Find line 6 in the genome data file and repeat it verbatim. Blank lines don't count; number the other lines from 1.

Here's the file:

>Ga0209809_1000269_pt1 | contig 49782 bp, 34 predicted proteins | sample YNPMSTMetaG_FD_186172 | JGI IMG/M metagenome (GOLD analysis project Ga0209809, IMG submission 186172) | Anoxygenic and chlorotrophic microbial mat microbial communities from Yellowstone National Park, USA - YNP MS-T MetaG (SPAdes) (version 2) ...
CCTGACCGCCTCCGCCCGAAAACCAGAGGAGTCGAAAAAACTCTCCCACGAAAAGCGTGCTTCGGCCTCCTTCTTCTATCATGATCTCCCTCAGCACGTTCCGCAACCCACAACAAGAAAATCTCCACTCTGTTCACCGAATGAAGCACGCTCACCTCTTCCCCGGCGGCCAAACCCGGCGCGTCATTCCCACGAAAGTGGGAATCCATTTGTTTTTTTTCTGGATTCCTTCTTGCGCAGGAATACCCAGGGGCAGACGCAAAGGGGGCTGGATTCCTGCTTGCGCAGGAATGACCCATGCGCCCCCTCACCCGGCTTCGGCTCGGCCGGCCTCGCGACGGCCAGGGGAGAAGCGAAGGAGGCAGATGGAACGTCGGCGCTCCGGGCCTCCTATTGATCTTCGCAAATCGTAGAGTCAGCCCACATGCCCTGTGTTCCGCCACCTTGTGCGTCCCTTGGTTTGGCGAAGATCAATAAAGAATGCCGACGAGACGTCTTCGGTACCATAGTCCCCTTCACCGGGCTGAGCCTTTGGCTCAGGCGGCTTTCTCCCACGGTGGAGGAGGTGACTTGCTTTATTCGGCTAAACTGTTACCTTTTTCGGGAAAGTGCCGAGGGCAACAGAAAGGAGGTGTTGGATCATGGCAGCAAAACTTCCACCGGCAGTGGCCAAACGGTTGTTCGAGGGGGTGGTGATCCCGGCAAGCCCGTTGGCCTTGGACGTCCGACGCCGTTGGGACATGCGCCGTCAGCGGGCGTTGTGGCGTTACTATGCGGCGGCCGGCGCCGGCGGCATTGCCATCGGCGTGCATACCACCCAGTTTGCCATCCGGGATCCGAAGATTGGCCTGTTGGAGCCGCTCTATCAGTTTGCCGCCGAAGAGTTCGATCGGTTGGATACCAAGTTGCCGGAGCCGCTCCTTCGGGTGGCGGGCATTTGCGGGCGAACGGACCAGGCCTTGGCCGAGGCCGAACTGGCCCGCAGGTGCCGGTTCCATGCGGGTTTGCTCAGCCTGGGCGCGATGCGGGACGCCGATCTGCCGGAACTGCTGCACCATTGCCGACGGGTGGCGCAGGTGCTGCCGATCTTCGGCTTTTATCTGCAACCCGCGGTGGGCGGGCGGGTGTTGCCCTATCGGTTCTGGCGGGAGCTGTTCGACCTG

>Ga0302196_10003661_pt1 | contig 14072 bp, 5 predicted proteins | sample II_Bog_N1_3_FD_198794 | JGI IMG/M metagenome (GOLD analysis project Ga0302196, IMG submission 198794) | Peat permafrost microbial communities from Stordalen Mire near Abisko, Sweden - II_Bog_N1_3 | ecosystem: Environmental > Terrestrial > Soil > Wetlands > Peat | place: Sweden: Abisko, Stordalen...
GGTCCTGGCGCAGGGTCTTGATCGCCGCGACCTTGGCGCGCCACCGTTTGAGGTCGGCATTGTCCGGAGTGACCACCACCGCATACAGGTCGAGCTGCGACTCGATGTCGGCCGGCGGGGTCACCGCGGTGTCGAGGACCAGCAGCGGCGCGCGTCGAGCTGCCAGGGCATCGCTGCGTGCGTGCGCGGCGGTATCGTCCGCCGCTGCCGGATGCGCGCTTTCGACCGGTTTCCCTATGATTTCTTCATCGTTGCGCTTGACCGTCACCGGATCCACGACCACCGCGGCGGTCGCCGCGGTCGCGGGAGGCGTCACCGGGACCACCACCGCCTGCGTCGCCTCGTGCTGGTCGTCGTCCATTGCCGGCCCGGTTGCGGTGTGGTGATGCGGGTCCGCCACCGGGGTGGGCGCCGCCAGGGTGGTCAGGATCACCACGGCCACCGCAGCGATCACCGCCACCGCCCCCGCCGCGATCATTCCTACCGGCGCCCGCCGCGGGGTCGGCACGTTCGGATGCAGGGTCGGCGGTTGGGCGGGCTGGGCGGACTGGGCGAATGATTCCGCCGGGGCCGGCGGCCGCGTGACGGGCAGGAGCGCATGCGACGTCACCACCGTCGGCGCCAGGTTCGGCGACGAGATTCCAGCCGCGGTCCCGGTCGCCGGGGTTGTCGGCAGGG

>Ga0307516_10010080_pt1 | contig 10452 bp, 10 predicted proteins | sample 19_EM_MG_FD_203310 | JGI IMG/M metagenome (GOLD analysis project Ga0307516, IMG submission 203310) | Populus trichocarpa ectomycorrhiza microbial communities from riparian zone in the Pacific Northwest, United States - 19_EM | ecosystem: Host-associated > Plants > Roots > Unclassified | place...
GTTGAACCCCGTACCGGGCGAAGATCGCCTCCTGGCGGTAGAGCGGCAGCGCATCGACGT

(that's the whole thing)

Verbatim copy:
GTTGAACCCCGTACCGGGCGAAGATCGCCTCCTGGCGGTAGAGCGGCAGCGCATCGACGT